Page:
The Kyoto Garden photos were taken in 1977 by Paul Atroshenko, an old friend and artist whom I met in Bondi during the sixties. He spent five weeks photographing some of the most beautiful gardens in Japan. See his website at http://www.atroshenko.com/
I am not an expert on writing haiku, but I am fascinated by this form of poetry. What I like about this form of poetry is the discipline it requires. You must write, using the minimum of words, about an experience often set in nature, often linked to the seasons, without using similes or metaphors, rhyming, punctuation, personification or abstract images and language. A haiku is always untitled. Juxtapositioning of images, typically oppositional ones, is usual, as is the depiction of a moment in time (an aha! moment).
This latter aspect was driven home to me recently when a member of a haiku group arrived by car with an egg-bound spider, exclaiming: ‘Help! A haiku moment!’ as she proceeded to take the creature carefully outside into the garden.
When I googled “Haiku” and “How to Write A Haiku” recently, I found surprisingly good, if a little technical, summaries under Wiki. The Wikipedia article points out that “the essence of haiku is ‘cutting’… often represented by the juxtaposition of two images or ideas and a cutting word between them.” And, according to Wikihow: “The Japanese haiku and the English language haiku have several critical differences. In Japanese the haiku is composed of 17 sound units divided into 3 parts–one with 5 units, one with 7 units and another with 5 units. Since sound units are much shorter than English syllables, it has been found that following the Japanese example results in a much longer poem.” The haiku in English has been written for about seventy years and the form is still evolving. It often contains around 8-12 syllables. The trend has been to shorten the number of syllables in each line, and to represent the ‘cut’ by way of linking two of the lines, either the first two or the last two.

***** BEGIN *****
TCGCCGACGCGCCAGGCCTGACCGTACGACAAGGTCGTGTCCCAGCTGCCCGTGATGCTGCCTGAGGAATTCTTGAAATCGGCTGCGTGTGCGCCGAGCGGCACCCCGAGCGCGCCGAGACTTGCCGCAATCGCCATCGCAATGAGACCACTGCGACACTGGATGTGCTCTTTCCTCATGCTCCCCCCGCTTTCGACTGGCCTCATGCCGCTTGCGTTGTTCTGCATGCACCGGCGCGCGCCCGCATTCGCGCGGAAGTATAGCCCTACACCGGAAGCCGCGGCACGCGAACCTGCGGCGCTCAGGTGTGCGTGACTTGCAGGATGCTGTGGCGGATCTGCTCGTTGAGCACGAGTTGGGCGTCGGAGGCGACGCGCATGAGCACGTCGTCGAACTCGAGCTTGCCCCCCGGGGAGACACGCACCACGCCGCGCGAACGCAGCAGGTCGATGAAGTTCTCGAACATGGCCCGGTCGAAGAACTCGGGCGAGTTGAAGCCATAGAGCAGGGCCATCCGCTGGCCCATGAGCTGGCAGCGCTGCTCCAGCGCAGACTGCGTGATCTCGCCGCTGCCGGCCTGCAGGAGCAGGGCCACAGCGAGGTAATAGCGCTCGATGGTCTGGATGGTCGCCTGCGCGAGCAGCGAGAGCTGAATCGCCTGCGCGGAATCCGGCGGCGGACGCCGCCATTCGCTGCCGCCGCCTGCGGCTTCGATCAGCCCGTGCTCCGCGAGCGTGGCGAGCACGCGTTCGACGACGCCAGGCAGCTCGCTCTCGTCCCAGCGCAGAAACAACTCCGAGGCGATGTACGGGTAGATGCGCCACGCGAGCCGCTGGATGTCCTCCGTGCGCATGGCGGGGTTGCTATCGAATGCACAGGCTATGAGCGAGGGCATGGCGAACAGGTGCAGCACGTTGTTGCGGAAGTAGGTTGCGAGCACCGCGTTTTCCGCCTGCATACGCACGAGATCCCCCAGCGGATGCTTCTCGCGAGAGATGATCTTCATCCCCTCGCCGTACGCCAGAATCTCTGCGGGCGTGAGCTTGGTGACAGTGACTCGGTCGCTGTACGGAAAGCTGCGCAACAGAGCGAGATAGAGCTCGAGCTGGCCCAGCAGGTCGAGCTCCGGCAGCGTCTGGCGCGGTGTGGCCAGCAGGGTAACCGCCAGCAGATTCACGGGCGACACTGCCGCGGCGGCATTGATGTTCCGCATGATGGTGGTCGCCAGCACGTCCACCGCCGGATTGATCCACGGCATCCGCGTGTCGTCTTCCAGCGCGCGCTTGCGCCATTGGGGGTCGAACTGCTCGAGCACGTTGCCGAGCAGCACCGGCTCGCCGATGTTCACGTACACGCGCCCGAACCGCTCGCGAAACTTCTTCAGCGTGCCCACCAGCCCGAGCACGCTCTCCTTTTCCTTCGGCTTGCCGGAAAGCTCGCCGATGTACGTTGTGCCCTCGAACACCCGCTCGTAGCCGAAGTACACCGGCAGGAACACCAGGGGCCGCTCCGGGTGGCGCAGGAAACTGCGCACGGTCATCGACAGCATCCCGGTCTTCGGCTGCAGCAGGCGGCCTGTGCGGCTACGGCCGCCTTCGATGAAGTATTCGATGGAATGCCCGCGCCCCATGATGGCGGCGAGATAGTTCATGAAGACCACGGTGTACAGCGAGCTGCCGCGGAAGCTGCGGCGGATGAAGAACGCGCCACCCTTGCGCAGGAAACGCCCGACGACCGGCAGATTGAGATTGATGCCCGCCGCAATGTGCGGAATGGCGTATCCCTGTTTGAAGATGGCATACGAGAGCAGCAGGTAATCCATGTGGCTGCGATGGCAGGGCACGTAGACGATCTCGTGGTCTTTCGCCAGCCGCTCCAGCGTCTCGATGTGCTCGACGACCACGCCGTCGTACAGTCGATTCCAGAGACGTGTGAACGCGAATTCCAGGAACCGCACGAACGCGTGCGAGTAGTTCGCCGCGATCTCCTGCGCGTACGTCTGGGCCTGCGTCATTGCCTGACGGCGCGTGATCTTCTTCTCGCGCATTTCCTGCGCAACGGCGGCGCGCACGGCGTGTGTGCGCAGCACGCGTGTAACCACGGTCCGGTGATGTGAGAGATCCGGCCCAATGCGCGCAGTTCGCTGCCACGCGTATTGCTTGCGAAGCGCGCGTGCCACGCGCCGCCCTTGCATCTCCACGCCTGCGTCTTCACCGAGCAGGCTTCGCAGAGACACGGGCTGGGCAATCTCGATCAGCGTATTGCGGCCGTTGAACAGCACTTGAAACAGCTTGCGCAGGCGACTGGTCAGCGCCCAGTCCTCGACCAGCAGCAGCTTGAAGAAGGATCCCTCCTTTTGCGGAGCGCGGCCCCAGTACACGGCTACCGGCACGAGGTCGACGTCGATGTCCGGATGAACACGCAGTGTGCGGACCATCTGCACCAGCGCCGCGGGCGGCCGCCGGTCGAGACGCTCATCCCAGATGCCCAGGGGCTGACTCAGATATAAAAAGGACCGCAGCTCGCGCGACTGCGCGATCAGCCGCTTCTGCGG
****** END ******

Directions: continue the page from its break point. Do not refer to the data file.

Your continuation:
Basho (1644-1694), considered by many to be the master of haiku in Japan, wrote: “Haiku are a way of seeing, hearing and feeling, a special state of consciousness… Learn from the pine about the pine, from the bamboo about the bamboo…No matter how well worded your poems may be, if the feeling is not natural, if you and object have not become one, your poems are not true haiku, but merely imitations of reality.”